What’s likely to become the Dream’s icon is hard to miss: the 765-foot long, enclosed waterslide named the AquaDuck.
Mounted 150 feet above the waterline and passing down both sides of the ship, the water coaster is a transparent tube, 54 inches in diameter, through which pumps force more than 9,000 gallons of water. Passengers sit on two-person rubber rafts and are immediately thrust into a 360-degree loop that carries them over the side of the ship for about 12 feet, before returning them to the first long, straight part of the ride.
They pass through the forward funnel, then again parallel the hull for another 335 feet, before ending about 46 feet below where they started.
The general design of the Dream avoids the current boxy look of mega ships, with a pronounced prow and an added curve of metal sweeping down several decks of staterooms, near the stern.
Interiors blend touches of Art Nouveau, Art Deco and of course, Disney whimsy. There’s no chance passengers will forget that the parent company grew from cartoons to beloved, full-length animated films.
There’s plenty to amuse adults, too, such as four themed bars – a sports pub, a champagne bar, etc. -- plus a disco, grouped in the area termed The District, and adults-only fine-dining restaurants, one Italian, one French.
The Italian restaurant is the 118-seat Palo, already a fixture on the Disney Magic and Disney Wonder. This venue alternates rich fabrics on its banquettes, displays its wines in custom-made leather holders, and its private room has a window on the kitchen. Dinner here is a $20 surcharge per person.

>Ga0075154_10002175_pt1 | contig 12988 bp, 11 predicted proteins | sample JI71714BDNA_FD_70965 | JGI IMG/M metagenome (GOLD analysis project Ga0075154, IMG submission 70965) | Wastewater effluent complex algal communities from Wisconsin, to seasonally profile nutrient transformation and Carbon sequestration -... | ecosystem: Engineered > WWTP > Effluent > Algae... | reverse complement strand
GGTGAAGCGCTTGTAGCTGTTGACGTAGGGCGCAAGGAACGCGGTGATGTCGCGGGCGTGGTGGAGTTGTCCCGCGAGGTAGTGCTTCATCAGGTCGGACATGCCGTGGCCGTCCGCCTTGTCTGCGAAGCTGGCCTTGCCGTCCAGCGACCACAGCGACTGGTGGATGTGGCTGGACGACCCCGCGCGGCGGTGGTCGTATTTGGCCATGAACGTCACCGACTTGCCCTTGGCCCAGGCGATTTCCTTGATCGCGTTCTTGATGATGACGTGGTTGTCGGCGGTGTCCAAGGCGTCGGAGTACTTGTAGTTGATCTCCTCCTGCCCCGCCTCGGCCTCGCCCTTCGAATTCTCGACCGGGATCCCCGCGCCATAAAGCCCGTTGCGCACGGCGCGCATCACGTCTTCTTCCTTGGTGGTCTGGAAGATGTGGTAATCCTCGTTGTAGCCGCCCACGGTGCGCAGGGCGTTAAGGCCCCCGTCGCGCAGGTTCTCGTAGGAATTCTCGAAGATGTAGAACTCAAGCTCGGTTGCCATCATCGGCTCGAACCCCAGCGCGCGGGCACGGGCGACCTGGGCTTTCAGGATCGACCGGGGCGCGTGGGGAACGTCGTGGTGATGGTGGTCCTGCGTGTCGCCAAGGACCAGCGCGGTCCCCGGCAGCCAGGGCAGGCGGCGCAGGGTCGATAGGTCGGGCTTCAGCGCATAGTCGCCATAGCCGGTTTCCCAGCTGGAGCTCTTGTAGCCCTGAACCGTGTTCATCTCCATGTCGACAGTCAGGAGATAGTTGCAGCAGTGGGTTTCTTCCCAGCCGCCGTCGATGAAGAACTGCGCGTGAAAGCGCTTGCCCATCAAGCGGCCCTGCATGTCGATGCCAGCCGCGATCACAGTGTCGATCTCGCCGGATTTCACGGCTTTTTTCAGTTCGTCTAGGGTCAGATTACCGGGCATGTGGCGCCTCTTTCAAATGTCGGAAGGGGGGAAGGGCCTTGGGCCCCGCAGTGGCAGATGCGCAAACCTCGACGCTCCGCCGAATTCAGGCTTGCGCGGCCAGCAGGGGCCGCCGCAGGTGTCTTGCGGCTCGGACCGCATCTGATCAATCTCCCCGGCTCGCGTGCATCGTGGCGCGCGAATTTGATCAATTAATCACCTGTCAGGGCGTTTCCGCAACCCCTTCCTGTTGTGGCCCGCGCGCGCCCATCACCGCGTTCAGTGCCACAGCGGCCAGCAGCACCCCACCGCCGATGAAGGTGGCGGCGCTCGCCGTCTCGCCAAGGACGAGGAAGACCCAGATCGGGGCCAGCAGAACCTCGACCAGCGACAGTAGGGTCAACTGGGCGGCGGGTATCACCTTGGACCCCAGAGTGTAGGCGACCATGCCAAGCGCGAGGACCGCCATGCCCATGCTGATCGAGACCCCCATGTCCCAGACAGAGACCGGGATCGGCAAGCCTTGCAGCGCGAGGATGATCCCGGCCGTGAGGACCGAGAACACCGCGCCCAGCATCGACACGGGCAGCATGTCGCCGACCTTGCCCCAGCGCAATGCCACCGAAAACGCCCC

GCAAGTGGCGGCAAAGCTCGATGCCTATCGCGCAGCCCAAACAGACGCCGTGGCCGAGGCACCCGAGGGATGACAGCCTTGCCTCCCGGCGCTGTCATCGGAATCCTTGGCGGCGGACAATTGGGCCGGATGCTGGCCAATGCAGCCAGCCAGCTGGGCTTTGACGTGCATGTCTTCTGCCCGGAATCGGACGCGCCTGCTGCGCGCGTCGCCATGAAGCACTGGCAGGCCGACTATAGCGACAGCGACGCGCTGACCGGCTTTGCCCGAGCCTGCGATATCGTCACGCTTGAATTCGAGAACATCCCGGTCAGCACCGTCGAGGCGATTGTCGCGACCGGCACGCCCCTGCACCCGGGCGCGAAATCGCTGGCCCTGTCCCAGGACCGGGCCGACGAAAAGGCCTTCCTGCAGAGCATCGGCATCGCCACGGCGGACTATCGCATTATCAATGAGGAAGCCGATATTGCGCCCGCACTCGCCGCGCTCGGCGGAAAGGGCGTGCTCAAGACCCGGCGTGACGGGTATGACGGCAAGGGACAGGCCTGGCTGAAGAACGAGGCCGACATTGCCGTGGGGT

More upscale is the French room, Remy, which seats just 65 for once-a-night servings designed to last three hours. It boasts a pair of five-course dinners on a menu designed jointly by a French chef with two Michelin stars and by the American chef responsible for consistently earning five AAA diamonds and five Mobil stars for the Victoria and Albert restaurant, in the Disney parks’ Grand Floridian hotel.
Said V&A chef Scott Hunnel, Remy’s kitchen eschews gas for electricity, because open flame is not allowed on the ship. This changes some cooking times but, Hunnel added, “Some of the apparatus is better than we have in the landside kitchens.’’
Though Remy takes its name and even some deft design elements from a rat who is the leading character in the animated film Ratatouille, there’s no kidding around about the price: $75 per person for just the food, $99 if you also want the wine pairings.
Still, the purposely limited capacity of the gourmet restaurants means relatively few members of the average shipload of passengers is going to leave the Dream happily recalling a meal there. Instead, it is the clever gadgetry, big and small, that they’ll be telling friends about.
Just as the Disney executives planned: “The best part of having designers and Imagineers working at our parks is being able to bring their knowledge to the ships,’’ said Bruce Vaughn, executive vice president of the Imagineers. “We have to pack it differently onboard because of space considerations, but we have the guests with us longer.’’
Added the company’s senior president for creative services, Joe Lanzisero:
“We’re creating the future – things never seen before.’’
More info: http://disneycruise.disney.go.com.
Photo credits: Images by Robert N. Jenkins unless otherwise indicated.